The majority of Welsh-language students, half of whom lose fluency when they leave school, are sequential bilinguals i.e. they acquire their second language in a formal setting. There are no clear cognitive benefits for sequential bilinguals i.e. there are no clear cognitive benefits for the vast majority of Welsh-language students. Further, bilingualism is shown to restrict vocabularies in both languages - this can be overcome by better education; again, in Wales this is shown to be sub-standard.
3. Bilingualism makes easier the acquisition of other languages.
There is evidence suggesting that bilingualism increases metalinguistic ability – the awareness of language structures and sounds – which better facilitates further language acquisition. There is no consensus however; this claim is contested. Further, in research where this claim is made, education and native language proficiency are factors controlling language acquisition. Again, Welsh students, on average, perform worst in the UK. Further again, any metalinguistic ability is squandered if there is no interest in, or sufficient provision for, the acquisition of foreign languages. Welsh students are below the European and UK average for language qualifications, and the number of Welsh students studying a foreign language is in decline.
4. Welsh bilingualism makes you more employable.
Research suggests the contrary. Compared to Anglophones, in Wales, Welsh speakers better achieve educational and occupational attainment, but are comparatively underpaid for those attainments. A suggested reason for this is that bilingual workers are immobile their advantage exists only in a small enclave and employers exploit this immobility. When there is a shortage of bilingual jobs in the enclave, workers migrate and lose their advantage.
There is no evidence of increased workplace productivity in bilinguals, but there is a small premium for bilingual workers, which is accounted for by employers’ needs to comply with government policy. That is, there is a small premium for a small proportion of the population because some public sector jobs must comply with bilingual policy. Evidence of better employability in the private sector is weak.
These negligible benefits for a minority of the population – a minority which is likely to anyway be socio-economically advantaged – occur in the context of the 2nd worst employment figures in the UK, the least productive UK regional economy and a per capita GDP decline. This is despite continued EU Objective One funding in South and West Wales, funding designated to the areas of the EU most in need of development. Wales has appointed the UK’s first ever poverty minister, as between a third and a quarter of citizens live below the breadline and besides London, Wales has the UK’s worst child poverty. In this context, Welsh nationalism is the old man in his shed busy with a hobby only he can appreciate whilst his family starves at the dinner table. Language advocates are not responsible for Welsh poverty, but they do not help as they persist with myths that the language has instrumental value to learners. It doesn’t.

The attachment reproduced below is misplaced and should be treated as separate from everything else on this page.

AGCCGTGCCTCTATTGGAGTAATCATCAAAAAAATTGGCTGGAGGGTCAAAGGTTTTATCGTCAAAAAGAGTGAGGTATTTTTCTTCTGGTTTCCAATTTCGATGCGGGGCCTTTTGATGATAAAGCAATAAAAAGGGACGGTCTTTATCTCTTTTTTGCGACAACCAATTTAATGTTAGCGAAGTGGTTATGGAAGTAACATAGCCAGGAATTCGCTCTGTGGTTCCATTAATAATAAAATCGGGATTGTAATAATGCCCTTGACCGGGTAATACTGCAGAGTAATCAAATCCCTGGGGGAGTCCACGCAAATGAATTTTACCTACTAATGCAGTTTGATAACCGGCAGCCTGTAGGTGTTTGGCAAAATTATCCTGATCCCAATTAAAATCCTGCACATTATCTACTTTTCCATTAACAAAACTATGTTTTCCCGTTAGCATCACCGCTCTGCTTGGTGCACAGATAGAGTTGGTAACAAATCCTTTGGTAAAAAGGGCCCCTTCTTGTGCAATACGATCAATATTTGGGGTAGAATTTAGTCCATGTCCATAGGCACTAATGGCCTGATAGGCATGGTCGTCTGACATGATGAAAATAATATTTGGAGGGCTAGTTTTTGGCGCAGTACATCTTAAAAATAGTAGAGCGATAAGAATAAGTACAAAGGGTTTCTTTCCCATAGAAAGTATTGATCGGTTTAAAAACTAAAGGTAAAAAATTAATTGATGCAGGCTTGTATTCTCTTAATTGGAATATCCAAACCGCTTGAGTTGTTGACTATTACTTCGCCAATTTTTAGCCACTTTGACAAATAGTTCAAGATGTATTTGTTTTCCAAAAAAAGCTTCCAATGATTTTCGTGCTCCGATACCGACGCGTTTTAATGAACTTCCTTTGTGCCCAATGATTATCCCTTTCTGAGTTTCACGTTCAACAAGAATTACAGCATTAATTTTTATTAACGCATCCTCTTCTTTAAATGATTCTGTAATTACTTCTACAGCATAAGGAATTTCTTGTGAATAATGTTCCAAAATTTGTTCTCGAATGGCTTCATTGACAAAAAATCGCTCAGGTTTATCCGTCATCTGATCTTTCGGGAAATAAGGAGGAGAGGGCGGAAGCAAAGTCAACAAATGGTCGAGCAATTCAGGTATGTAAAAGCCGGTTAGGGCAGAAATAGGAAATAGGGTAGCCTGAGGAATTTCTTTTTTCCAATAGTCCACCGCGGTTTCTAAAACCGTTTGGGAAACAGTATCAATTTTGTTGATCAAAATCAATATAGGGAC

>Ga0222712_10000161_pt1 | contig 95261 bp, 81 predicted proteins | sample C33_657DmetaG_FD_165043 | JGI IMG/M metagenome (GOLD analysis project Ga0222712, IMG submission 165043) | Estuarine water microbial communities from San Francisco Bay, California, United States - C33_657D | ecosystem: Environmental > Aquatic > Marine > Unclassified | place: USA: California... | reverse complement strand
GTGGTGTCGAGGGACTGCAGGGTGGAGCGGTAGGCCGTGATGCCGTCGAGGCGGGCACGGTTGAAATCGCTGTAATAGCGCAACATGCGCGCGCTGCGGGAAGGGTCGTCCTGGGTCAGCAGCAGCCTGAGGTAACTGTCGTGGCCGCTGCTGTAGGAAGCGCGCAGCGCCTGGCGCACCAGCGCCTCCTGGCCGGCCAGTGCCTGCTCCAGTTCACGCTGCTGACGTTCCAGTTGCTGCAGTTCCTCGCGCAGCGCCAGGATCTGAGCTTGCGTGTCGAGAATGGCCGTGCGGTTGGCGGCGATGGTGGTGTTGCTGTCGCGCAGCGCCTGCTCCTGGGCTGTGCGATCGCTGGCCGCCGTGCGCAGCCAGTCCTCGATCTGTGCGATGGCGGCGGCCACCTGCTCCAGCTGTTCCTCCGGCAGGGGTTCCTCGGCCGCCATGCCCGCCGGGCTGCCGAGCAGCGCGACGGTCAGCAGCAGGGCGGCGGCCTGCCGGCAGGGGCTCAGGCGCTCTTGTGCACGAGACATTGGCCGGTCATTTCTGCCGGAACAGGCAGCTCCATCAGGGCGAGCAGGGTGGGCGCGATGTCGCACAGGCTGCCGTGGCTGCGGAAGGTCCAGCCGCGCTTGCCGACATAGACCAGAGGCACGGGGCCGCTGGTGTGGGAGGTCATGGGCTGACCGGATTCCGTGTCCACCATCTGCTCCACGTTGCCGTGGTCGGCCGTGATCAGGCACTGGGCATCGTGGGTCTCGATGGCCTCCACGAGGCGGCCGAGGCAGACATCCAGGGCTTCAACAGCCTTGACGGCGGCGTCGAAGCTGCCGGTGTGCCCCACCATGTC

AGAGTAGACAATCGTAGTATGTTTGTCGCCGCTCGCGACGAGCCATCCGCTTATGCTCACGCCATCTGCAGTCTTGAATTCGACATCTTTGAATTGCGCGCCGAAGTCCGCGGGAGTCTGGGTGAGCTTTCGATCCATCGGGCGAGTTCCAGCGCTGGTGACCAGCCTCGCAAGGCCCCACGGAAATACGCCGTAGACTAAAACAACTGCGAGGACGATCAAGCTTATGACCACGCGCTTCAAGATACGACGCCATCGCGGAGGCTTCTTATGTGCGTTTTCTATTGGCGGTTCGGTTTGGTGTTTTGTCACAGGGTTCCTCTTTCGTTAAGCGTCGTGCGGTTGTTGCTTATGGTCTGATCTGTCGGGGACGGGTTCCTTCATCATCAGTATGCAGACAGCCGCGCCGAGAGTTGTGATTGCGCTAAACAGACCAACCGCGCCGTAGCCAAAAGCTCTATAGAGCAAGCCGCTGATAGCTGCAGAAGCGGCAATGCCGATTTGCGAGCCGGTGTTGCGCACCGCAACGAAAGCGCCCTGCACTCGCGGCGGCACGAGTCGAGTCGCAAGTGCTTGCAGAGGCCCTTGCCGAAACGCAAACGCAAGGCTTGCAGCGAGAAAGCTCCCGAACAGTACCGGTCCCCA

Williams, in 1989, the period leading up to the Welsh Language Act, wrote:
Thus we are faced with a generation of bilingual school-leavers who have been socialised into believing that their bilingualism is prized by society, which on examination turns out to be a rather narrowly constructed, middle-class public sector society, which rewards its own purveyors of information and knowledge. There are clear class implications in the development of an administrative bureaucracy, which is both the principal agency for change and the principal net beneficiary of change.
We are now twenty four years later; twenty four years of policy and investment in the language. Plus ça change. Use of the language has increased and has perhaps peaked, but benefits to those who have learnt the language have not followed its growth. Rhetorically, the Welsh people have been invited to join the Welsh Class, but few have achieved that social movement. The economic benefits of bilingualism are limited, and limited to this already advantaged group of people. So too the prestige of speaking Welsh and the aspiration to speak it, but few are fluent and even fewer use it in a way that the Welsh Class can. Welsh language education does not, and perhaps will not, give students access to the benefits the Welsh Class enjoys – what gives students access to these benefits is class movement, something the Welsh education system and economy facilitates for few.
Let’s be clear, for intrinsic reasons, I am not advocating the death of the Welsh language. When a language dies a history and culture goes with it, a unique human subjectivity is lost. But if nationalism adopts instrumental rhetoric then it must be repudiated – the literature shows that the language and culture is not instrumentally beneficial to learners. What reasons remain for its policy support are status and identity. But speaking Welsh does not, should not, connote a more prestigious or authentic ‘Welsh identity’. The idea that a middle-class bilingual from Gwynedd or Cardiff Bay is more authentically ‘Welsh’ than a working-class anglophone from Merthyr is self-evidently repugnant. Those who will claim this is not the Welsh nationalist rhetoric are naïve - this is the rhetoric used in schools, in political chambers, is implicit in policy documents and is evident in people’s reported desire to use the language so as to feel more ‘Welsh’.
The preservation of the language and its minority culture may not be mutually exclusive with an egalitarian, social politics, but currently contributes very little or nothing to the lives of an economically and educationally disadvantaged majority. Patriots like to think of Wales as a nation of story and song; these are not attributes that create good policy. The country is in a mire, the elites tell tales and point at dragon shadows in the mud.